Light is made up from different wavelengths. The visible spectrum of colours is the part of light we can see whilst other waves of light such as Ultraviolet we cannot. In producing effective safety glasses it is important to understand the differences and the dangers posed by the various forms of light.


Although there are many wavelengths of energy we are only concerned with the parts that form sunlight and artificial light. These are Ultraviolet, Infrared and the visible spectrum. Humans can only detect wavelengths of between 380 and 780 nanometers which reflects off certain surfaces differently producing the visible spectrum of colours.

Visible spectrum diagram

As the wavelength of light becomes shorter is retains more energy and can be damaging. Ultraviolet light for example has a slightly shorter wavelength than our visible spectrum and carries more energy. Everyone knows it can cause sunburn which is exactly what it can do to you eyes. Exposure to invisible UV rays will build up and eventually lead to worsening eyesight.


Click the image below to enlarge the diagram that shows how only 30% of sunlight is visible to us and how the invisible spectrum can cause varying damage to the eye. For anyone working outside regularly it is important that they protect against this continually.


Generally it is known that both UV and Infrared wavelengths can damage human eyes but it is less well known that certain parts of the visible spectrum can do the same. Blue light is the main example which has the smallest wavelength of the whole spectrum and therefore carries the most energy. Prolonged exposure to Blue light can lead to partial blindness and so special ESP lenses have been developed to filter out this part of the spectrum.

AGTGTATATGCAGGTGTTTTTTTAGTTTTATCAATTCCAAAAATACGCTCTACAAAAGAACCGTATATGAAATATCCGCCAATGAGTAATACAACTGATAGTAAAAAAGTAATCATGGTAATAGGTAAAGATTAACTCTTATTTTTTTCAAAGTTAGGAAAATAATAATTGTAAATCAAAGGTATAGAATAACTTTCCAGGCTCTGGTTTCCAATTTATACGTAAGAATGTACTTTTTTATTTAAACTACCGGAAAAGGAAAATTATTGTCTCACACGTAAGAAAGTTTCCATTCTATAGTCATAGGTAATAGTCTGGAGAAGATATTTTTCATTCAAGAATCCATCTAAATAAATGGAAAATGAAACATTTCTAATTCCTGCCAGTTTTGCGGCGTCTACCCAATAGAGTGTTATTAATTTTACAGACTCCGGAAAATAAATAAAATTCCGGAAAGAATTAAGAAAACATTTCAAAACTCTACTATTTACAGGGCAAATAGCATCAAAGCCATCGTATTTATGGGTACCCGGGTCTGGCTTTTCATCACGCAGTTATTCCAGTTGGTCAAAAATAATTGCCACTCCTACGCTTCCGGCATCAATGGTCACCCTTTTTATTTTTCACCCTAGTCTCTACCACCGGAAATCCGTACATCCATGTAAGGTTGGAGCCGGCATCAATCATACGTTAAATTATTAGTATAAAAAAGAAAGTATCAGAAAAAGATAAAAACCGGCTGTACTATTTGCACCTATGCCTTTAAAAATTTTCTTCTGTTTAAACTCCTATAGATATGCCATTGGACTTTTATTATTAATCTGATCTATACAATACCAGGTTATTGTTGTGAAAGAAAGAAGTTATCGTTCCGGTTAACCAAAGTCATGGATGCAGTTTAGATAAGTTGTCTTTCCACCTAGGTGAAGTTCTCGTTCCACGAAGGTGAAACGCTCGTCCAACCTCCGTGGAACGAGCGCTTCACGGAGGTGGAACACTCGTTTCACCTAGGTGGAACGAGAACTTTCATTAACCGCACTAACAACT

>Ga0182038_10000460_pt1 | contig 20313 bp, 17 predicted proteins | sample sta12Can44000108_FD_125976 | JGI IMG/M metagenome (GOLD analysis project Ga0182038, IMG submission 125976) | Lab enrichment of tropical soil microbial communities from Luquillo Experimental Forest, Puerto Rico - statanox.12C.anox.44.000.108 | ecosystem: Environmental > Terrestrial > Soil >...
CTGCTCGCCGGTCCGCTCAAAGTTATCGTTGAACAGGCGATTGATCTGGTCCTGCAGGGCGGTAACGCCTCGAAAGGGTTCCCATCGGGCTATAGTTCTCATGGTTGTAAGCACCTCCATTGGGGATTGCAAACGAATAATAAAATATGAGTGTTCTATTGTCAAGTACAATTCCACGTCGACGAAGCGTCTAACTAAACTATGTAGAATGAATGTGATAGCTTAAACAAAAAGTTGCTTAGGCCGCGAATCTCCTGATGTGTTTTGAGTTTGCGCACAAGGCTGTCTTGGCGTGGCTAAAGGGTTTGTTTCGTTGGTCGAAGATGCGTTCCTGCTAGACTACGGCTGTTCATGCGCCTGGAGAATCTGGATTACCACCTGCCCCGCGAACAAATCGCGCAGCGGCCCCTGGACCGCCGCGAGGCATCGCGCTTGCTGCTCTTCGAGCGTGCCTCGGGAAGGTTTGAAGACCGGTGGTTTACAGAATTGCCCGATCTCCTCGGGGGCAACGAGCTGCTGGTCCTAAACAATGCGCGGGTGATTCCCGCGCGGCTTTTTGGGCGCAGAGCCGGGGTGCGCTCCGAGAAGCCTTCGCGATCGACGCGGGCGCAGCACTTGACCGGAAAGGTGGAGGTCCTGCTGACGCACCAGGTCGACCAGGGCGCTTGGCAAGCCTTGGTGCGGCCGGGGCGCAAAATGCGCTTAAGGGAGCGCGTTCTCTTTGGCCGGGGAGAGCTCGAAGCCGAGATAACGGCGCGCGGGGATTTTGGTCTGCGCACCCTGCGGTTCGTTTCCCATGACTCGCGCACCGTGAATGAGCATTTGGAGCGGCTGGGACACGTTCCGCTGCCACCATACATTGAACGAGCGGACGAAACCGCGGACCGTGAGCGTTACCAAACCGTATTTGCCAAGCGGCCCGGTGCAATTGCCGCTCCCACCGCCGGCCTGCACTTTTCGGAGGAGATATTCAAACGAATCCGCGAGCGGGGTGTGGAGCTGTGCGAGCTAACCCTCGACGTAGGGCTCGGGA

The different parts of the eye

Although technically there is no need for someone buying a pair of safety glasses to understand how the eye works, we thought it would at least be interested to explain the various parts of the eye and explain what they are used for.


  • The cornea: The front transparent part of the eye, protective envelope of the sclera or the white of the eye.
  • The iris: Rear part of the choroid, rich in colouring materials and blood vessels. This is the eye nourishing tissue. It contracts or expands depending on the light intensity.
  • The pupil: opening at the centre of the Iris, the diameter of which increases or reduces depending on the light intensity.
  • The retina: Nervous membrane at the back of the eye. The retina captures light rays and sends them to the brain through the optic nerve.
  • The lens: Bi-convex transparent lens about 9 mm diameter. It is composed of flexible fibres laid out in layers, and forces light rays to converge onto the retina to give focused vision.